Will military service work well for development?

There is a sense of desolation and hopelessness among the growing number of graduates and even school drop outs. Two years of military training will boost their confidence, keep them out of mischief and prepare them better for their future. It will also equip them with specialised skills to help them find jobs at places that rejected them before they joined the army.
It will also have a positive effect on school goers knowing that if they drop out then they will have to join the army for two long years.
This arrangement will see a steep rise in the passing rate of students in the basic education besides help curb drug addiction. It will provide unique insight into the benefits and challenges of the required military service for the young men and women.
For students who passed their secondary education and are headed for work may do nine months, those studying for their degrees or working after graduating just five months. By lowering the serving time for different level of education will encourage young people to do better academically.
However, the government must also think whether to make it compulsory for women or enrol only men. If it is not mandatory for women, then they will have a head start in the job market while men would still be serving in the army.
Oman by far has the biggest youth population than any other Gulf country. If it follows the age between 18 years to 35 years age band for young people to be militarised, then Oman would send more than 45 per cent of its population to the barracks.
On the other hand, the age strata of 18 to 30 years would mean more than a third of Omanis would be heading to the military camps. By a rough estimate, between 600,000 to 800,000 young Omanis would need to be enlisted.
The downside is that, if one would use the above population’s account as an indication, Oman would need to dig very deep in its financial coffers to come out with the expenses of militarising its young people.
Oman will not know, if it decides to go ahead with the military service, how much it would cost in the long run but the question of affordability would stick up like a sore thumb in the already severely stretched financial situation.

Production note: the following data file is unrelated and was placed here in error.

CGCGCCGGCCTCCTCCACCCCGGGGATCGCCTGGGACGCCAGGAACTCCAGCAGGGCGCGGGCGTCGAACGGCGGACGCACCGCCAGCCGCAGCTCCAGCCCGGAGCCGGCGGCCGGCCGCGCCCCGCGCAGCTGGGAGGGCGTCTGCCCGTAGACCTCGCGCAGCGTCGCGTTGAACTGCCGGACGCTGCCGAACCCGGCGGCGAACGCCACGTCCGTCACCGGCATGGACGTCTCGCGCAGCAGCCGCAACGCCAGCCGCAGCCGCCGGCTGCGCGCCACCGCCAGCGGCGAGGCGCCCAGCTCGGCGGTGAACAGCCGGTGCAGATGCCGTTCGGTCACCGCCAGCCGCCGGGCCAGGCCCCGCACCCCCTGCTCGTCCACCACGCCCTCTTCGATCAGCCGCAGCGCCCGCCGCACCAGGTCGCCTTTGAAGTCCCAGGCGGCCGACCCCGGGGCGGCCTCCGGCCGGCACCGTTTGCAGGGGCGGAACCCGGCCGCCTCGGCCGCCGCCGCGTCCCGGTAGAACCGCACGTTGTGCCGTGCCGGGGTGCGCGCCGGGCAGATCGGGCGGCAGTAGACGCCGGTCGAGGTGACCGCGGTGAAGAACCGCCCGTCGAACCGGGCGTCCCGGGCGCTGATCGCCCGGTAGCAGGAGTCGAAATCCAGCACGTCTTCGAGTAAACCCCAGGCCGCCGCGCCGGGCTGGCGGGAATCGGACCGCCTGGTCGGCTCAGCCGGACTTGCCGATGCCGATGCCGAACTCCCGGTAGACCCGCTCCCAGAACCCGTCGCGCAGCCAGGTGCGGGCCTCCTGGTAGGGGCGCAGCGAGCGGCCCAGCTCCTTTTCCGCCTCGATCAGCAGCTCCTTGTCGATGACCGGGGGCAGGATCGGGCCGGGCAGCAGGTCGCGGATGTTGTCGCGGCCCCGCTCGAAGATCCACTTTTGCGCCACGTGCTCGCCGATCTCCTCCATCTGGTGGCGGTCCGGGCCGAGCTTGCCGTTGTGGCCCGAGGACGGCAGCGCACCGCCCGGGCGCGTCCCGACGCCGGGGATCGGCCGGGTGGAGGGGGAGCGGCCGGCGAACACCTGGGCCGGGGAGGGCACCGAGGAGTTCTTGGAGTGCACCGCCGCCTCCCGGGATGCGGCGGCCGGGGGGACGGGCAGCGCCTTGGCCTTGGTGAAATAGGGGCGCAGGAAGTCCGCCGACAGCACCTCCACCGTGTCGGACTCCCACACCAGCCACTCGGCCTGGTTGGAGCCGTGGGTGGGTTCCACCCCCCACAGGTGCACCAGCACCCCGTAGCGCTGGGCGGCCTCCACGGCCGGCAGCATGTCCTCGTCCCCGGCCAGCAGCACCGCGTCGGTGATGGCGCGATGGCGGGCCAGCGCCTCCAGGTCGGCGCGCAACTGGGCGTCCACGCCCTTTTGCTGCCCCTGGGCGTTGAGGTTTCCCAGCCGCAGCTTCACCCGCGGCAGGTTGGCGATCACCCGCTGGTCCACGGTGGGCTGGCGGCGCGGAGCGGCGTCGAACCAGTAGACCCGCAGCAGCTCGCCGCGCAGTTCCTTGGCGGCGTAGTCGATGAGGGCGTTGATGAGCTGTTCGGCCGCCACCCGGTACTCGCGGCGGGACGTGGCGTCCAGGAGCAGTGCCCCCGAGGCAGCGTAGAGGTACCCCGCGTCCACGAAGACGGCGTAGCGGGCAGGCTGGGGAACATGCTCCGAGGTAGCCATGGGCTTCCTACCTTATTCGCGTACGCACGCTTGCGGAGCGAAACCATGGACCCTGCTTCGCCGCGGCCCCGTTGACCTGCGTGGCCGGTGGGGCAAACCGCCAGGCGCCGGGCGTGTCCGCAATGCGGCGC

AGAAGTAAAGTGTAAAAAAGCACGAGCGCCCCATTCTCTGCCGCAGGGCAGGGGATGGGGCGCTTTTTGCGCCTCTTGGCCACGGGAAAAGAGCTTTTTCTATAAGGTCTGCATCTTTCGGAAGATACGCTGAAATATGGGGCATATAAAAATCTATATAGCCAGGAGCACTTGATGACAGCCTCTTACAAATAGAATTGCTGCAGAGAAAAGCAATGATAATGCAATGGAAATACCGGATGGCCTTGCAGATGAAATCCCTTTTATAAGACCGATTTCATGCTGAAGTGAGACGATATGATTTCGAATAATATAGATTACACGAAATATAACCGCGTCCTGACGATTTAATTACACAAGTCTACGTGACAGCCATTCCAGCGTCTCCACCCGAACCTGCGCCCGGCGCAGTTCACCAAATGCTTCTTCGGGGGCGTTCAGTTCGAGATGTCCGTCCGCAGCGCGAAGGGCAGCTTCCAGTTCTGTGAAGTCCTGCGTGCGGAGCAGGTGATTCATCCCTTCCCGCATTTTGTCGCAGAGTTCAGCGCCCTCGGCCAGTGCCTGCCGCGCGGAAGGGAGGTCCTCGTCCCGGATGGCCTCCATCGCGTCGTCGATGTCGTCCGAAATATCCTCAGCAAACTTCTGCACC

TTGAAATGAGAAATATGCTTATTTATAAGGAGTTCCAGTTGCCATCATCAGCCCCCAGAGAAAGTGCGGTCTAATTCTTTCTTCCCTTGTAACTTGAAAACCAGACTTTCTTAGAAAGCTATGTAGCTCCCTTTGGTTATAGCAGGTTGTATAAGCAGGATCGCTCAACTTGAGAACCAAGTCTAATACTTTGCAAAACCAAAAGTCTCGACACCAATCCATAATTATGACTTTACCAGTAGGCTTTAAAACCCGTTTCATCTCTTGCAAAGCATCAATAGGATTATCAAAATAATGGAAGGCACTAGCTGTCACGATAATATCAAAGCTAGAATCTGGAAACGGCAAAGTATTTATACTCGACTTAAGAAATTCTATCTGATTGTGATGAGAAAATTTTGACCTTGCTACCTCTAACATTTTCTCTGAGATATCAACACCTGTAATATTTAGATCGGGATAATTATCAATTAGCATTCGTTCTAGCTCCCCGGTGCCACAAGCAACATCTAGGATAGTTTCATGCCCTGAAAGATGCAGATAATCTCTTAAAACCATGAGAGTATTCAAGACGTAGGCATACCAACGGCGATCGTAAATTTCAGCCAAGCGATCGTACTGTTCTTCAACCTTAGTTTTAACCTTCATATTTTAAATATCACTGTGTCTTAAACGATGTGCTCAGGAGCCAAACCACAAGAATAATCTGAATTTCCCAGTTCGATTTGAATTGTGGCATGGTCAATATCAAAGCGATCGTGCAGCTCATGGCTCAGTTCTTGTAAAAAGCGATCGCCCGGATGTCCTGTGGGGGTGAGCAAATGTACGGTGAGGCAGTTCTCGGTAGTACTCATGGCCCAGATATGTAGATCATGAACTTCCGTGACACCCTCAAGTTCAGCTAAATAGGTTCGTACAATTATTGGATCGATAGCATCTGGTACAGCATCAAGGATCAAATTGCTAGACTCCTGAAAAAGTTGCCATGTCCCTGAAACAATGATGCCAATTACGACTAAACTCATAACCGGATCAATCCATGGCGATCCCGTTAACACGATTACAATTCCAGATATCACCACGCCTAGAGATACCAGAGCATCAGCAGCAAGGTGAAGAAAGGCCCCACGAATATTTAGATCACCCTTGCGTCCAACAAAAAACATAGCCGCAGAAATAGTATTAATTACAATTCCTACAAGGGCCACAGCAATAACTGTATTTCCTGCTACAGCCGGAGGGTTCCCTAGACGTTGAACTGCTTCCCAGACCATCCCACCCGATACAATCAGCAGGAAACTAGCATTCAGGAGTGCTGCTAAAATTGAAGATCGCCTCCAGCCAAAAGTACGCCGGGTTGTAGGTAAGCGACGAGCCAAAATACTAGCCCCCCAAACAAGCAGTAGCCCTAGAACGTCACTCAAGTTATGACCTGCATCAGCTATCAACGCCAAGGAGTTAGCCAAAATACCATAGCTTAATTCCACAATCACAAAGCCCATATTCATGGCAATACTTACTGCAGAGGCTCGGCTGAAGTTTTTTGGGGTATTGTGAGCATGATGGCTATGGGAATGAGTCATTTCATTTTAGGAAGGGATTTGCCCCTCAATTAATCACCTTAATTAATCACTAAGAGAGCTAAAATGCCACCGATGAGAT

Positive impact
On the positive side, if Oman could come up with the extra costs should the country decide to send its youngsters to the army, the military exercise would toughen up the normally pampered and sheltered youth. It will also teach some discipline to those young people who are terrorising the roads with their dangerous driving and tame the rough behaviour of the rest.
It may even cut down the number of drug users and peddlers among the nationals, whose numbers have sharply increased in the last decade. But before the government sends these youth to army bases, it must decide on the age group, the length of the service and the educational background.
Moreover, young people after the age of 25 years want to concentrate on their careers or higher studies and not disrupt these with military exercises.
As for educational background, it must be linked with the number of times a young person needs to serve in the military. Those who dropped out from schools must serve much longer than those who have completed their secondary education.
But the benefits will be better understood in the youth moral build up for their confidence.
It will undoubtedly also benefit the private sector when they employ them after their military service. It will instil discipline and organisation in them that is currently lacking in most of the graduates looking for jobs.


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